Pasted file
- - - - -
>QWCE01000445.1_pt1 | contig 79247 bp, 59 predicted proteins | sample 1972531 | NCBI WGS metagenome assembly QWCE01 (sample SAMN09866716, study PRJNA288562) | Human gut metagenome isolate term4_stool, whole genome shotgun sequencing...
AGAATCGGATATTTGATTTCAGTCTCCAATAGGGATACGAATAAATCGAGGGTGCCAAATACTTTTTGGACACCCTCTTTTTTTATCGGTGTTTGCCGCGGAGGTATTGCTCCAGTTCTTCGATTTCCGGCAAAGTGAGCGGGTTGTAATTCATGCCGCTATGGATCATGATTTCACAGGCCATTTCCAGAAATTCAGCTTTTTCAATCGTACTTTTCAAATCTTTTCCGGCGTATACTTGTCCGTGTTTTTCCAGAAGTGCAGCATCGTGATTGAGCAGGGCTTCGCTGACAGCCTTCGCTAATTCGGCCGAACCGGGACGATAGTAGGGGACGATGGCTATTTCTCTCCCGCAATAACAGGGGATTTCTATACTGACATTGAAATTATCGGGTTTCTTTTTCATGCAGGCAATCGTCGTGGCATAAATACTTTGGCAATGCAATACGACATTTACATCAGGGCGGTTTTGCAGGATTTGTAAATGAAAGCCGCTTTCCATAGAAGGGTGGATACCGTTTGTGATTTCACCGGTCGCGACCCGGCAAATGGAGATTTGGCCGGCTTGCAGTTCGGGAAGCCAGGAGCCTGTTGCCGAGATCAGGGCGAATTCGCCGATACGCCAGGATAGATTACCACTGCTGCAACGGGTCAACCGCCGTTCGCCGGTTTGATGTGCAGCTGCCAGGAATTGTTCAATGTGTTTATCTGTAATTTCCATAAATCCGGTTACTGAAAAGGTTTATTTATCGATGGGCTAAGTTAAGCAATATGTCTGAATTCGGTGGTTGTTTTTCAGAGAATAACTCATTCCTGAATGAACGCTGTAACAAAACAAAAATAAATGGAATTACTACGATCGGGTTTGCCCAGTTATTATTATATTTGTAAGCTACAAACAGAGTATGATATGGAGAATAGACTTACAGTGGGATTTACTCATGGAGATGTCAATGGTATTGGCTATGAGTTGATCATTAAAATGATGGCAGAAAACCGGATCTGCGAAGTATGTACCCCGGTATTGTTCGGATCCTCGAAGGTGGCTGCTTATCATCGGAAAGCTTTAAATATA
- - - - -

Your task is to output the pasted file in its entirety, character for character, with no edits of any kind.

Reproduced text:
>QWCE01000445.1_pt1 | contig 79247 bp, 59 predicted proteins | sample 1972531 | NCBI WGS metagenome assembly QWCE01 (sample SAMN09866716, study PRJNA288562) | Human gut metagenome isolate term4_stool, whole genome shotgun sequencing...
AGAATCGGATATTTGATTTCAGTCTCCAATAGGGATACGAATAAATCGAGGGTGCCAAATACTTTTTGGACACCCTCTTTTTTTATCGGTGTTTGCCGCGGAGGTATTGCTCCAGTTCTTCGATTTCCGGCAAAGTGAGCGGGTTGTAATTCATGCCGCTATGGATCATGATTTCACAGGCCATTTCCAGAAATTCAGCTTTTTCAATCGTACTTTTCAAATCTTTTCCGGCGTATACTTGTCCGTGTTTTTCCAGAAGTGCAGCATCGTGATTGAGCAGGGCTTCGCTGACAGCCTTCGCTAATTCGGCCGAACCGGGACGATAGTAGGGGACGATGGCTATTTCTCTCCCGCAATAACAGGGGATTTCTATACTGACATTGAAATTATCGGGTTTCTTTTTCATGCAGGCAATCGTCGTGGCATAAATACTTTGGCAATGCAATACGACATTTACATCAGGGCGGTTTTGCAGGATTTGTAAATGAAAGCCGCTTTCCATAGAAGGGTGGATACCGTTTGTGATTTCACCGGTCGCGACCCGGCAAATGGAGATTTGGCCGGCTTGCAGTTCGGGAAGCCAGGAGCCTGTTGCCGAGATCAGGGCGAATTCGCCGATACGCCAGGATAGATTACCACTGCTGCAACGGGTCAACCGCCGTTCGCCGGTTTGATGTGCAGCTGCCAGGAATTGTTCAATGTGTTTATCTGTAATTTCCATAAATCCGGTTACTGAAAAGGTTTATTTATCGATGGGCTAAGTTAAGCAATATGTCTGAATTCGGTGGTTGTTTTTCAGAGAATAACTCATTCCTGAATGAACGCTGTAACAAAACAAAAATAAATGGAATTACTACGATCGGGTTTGCCCAGTTATTATTATATTTGTAAGCTACAAACAGAGTATGATATGGAGAATAGACTTACAGTGGGATTTACTCATGGAGATGTCAATGGTATTGGCTATGAGTTGATCATTAAAATGATGGCAGAAAACCGGATCTGCGAAGTATGTACCCCGGTATTGTTCGGATCCTCGAAGGTGGCTGCTTATCATCGGAAAGCTTTAAATATA